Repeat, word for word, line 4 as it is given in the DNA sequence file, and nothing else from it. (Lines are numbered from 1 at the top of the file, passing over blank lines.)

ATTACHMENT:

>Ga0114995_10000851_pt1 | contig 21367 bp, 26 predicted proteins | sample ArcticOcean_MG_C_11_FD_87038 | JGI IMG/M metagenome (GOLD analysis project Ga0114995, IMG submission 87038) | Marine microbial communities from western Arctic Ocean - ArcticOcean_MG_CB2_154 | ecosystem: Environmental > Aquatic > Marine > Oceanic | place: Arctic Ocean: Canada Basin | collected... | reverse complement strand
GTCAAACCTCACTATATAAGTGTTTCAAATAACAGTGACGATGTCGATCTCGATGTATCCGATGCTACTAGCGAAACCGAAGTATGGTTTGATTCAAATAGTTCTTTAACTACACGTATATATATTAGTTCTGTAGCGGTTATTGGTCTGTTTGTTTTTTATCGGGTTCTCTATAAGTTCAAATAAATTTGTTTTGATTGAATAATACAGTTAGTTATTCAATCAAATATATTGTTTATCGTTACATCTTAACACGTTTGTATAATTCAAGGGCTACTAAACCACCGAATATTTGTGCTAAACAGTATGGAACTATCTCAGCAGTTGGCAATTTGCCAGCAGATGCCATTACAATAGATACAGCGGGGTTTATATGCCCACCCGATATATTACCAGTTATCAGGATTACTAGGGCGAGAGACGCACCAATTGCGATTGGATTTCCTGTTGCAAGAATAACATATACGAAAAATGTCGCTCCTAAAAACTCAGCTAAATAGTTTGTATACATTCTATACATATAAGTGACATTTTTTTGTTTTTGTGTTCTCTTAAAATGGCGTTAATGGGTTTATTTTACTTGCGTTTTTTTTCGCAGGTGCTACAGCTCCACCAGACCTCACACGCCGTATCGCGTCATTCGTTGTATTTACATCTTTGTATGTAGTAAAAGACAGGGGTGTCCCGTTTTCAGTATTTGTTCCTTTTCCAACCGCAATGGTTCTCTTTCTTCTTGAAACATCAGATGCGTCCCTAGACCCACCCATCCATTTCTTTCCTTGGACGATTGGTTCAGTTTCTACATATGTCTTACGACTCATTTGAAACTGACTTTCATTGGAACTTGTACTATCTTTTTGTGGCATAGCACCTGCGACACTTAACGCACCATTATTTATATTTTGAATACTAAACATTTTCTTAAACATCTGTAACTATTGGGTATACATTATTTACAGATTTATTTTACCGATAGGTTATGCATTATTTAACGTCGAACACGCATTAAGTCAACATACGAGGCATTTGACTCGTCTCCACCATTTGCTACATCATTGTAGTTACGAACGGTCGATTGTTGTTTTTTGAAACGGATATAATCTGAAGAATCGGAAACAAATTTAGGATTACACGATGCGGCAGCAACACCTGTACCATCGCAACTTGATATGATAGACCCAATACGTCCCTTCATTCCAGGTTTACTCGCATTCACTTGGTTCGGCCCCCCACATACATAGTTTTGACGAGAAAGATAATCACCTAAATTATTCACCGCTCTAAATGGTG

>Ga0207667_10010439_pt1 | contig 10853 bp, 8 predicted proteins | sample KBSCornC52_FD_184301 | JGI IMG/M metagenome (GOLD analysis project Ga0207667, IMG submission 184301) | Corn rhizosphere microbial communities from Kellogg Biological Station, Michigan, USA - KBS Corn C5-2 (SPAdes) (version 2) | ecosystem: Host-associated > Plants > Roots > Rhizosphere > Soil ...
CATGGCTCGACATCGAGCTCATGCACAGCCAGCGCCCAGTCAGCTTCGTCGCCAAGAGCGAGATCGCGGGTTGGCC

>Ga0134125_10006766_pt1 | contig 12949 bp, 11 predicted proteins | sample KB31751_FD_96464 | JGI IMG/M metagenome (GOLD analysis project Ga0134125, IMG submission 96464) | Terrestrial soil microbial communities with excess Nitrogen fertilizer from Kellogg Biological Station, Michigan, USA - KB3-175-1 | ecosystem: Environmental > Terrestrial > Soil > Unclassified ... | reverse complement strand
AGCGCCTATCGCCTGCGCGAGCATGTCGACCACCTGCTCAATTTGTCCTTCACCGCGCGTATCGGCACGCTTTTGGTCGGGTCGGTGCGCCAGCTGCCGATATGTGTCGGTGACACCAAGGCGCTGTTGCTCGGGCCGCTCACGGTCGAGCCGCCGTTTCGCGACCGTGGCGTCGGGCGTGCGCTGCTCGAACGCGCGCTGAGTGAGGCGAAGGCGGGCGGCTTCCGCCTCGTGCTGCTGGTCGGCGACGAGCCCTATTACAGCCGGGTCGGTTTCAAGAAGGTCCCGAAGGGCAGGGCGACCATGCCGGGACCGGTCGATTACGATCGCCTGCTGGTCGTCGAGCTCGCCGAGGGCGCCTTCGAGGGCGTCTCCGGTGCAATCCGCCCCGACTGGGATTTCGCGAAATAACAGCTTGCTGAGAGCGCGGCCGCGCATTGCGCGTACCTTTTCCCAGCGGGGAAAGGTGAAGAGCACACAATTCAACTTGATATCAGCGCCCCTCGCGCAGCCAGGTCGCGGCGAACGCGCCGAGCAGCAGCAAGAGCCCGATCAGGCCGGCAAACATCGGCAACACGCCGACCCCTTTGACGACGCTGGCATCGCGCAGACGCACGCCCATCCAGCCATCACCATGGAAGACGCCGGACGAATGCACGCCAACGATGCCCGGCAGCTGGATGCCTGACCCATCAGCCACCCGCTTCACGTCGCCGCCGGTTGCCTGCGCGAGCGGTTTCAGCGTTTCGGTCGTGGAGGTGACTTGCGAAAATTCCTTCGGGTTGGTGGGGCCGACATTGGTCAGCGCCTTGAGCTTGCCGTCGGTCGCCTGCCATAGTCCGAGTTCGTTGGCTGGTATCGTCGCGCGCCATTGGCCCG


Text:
CATGGCTCGACATCGAGCTCATGCACAGCCAGCGCCCAGTCAGCTTCGTCGCCAAGAGCGAGATCGCGGGTTGGCC